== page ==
The LH signal transduction pathway features the activation of protein tyrosine phosphatases (PTPs) as one of the components of a cascade that includes other well characterized events such as cAMP-dependent protein kinase A (PKA) activation. Moreover, the action of PTPs is required to increase the rate-limiting step in steroid biosynthesis, namely the cAMP-regulated transfer of cholesterol to the inner mitochondrial membrane. Since both PKA activity and steroidogenic acute regulatory (StAR) protein induction are obligatory steps in this transfer of cholesterol, the present study was performed to investigate the role of PTPs in the regulation of PKA activity and StAR expression in response to LH/chorionic gonadotropin (CG) and 8Br-cAMP in MA-10 cells. While the exposure of MA-10 cells to the PTP inhibitor, phenylarsine oxide (PAO), did not modify PKA activity, it partially inhibited the effect of human CG and cAMP analog on StAR protein levels. Time-course studies demonstrated that PAO inhibited cAMP induction of StAR protein and mRNA. At 30 min, the effect on cAMP-stimulated StAR protein levels was a 35% inhibition, progressing to up to 90% inhibition at 120 min of stimulation. The maximal inhibitory effect on cAMP-induced StAR mRNA level was obtained at 60 min (85%). In summary, these results demonstrate that inhibition of PTP activity affected both StAR protein and mRNA synthesis and suggest that the activity of hormone-regulated PTPs is a requirement in the LH signaling cascade that results in the up-regulation of StAR protein and, subsequently, increased steroid synthesis.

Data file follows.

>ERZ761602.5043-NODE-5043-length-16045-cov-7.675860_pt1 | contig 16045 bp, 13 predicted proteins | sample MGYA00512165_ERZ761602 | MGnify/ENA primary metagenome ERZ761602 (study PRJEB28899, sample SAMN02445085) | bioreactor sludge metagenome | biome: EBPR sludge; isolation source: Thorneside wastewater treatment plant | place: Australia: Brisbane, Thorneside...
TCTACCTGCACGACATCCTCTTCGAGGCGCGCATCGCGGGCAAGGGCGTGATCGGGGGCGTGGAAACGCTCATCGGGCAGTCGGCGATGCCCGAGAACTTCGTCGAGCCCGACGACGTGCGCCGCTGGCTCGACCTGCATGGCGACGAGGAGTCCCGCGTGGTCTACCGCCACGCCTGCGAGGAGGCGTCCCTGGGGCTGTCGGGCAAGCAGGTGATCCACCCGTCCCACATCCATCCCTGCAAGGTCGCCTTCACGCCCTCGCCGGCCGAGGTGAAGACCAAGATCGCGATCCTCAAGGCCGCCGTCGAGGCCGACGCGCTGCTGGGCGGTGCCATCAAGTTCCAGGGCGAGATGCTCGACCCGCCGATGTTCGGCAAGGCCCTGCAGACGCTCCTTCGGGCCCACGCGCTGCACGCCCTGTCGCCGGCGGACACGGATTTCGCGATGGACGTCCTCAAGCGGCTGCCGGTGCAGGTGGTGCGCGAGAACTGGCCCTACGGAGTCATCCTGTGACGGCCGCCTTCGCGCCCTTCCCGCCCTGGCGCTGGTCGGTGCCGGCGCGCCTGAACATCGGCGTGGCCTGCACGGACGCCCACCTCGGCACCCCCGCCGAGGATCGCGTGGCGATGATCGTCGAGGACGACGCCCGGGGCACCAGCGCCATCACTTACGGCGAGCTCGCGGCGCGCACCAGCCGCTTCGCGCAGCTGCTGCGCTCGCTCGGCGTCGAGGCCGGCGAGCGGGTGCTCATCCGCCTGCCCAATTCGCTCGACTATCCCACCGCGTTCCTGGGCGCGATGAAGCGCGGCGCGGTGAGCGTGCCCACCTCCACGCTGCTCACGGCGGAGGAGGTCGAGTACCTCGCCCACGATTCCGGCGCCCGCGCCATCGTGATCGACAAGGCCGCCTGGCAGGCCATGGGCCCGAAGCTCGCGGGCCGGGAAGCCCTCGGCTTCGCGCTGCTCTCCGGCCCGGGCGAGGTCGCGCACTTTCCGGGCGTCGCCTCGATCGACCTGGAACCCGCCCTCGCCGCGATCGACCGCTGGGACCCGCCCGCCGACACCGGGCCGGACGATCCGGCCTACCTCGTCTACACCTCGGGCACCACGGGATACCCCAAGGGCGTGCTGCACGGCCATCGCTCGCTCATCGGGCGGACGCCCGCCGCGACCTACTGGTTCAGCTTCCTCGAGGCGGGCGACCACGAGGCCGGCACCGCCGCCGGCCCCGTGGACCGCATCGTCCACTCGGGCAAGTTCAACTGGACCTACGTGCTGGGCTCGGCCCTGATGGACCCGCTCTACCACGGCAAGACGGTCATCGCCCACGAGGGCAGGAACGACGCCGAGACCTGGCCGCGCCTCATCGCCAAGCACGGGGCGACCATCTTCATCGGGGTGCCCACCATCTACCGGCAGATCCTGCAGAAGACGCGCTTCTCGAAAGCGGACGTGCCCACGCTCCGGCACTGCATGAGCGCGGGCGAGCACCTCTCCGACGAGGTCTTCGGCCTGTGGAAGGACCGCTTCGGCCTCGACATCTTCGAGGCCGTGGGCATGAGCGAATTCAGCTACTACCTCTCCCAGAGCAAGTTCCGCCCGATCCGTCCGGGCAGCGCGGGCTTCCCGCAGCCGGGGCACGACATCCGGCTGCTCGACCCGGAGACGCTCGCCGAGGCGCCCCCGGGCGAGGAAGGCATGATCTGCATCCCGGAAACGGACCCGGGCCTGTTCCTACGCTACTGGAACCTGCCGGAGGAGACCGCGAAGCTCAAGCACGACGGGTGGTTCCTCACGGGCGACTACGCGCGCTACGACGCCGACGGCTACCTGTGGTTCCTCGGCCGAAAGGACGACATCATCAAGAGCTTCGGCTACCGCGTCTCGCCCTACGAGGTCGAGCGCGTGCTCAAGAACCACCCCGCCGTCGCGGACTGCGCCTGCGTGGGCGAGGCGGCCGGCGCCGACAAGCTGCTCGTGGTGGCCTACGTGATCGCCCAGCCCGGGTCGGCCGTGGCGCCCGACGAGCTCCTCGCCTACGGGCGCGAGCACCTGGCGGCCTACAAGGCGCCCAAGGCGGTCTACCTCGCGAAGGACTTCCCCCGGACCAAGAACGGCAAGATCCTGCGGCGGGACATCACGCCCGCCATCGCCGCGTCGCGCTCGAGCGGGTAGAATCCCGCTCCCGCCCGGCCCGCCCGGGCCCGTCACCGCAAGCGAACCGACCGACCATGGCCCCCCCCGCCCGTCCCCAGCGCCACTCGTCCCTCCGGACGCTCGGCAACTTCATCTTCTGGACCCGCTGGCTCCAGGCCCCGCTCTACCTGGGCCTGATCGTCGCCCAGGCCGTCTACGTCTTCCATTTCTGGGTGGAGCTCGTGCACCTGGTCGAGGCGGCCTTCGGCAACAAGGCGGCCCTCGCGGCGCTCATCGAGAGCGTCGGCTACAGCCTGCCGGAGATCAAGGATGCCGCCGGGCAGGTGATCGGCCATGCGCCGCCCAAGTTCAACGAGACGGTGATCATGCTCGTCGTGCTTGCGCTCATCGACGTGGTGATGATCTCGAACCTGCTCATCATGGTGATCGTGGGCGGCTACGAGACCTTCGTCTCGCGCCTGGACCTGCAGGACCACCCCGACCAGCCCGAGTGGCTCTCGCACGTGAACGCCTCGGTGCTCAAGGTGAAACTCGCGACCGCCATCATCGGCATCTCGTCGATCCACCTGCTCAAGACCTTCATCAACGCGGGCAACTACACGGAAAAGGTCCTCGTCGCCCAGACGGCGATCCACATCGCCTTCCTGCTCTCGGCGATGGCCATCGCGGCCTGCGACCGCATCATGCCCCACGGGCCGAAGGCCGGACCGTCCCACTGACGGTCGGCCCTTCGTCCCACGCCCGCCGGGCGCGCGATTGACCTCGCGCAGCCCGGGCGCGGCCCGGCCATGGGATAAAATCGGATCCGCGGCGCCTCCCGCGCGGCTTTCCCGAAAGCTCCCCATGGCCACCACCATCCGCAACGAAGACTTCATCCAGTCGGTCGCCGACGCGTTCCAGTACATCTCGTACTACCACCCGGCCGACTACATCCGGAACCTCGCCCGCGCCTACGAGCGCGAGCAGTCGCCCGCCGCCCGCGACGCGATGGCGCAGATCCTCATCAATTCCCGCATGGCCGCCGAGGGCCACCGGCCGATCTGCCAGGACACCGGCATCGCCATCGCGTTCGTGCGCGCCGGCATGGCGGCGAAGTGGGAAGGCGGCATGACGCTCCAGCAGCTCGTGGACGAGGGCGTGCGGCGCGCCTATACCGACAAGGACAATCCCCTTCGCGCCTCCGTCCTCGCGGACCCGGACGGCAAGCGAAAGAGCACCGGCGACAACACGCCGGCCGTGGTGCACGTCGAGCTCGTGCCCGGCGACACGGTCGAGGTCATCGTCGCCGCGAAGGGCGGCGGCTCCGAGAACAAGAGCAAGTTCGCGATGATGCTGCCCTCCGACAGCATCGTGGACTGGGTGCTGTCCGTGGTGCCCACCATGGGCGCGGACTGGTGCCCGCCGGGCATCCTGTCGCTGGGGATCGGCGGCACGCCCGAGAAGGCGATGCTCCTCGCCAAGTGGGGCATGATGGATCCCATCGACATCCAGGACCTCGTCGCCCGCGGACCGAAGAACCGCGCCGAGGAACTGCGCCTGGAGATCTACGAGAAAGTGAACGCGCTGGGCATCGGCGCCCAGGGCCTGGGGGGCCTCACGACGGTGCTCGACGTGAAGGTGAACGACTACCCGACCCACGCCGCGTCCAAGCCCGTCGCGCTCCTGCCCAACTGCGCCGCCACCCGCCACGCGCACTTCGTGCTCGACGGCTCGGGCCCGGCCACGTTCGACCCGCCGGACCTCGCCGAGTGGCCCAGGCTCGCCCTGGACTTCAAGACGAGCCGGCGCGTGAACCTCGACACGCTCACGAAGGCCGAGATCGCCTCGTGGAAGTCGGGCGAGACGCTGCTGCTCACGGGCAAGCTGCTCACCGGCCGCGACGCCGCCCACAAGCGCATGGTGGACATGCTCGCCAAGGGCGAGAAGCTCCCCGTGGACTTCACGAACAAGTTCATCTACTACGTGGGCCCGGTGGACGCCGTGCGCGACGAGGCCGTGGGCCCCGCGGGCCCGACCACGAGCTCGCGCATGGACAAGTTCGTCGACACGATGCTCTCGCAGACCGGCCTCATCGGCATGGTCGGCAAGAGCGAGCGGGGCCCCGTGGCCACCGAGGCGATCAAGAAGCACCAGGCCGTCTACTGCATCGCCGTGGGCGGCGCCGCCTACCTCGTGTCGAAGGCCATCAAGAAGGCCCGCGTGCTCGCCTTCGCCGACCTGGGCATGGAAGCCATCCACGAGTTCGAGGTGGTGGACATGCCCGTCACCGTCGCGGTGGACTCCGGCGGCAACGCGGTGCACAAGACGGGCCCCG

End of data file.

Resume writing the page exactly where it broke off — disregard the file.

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- Author: F Cornejo Maciel x
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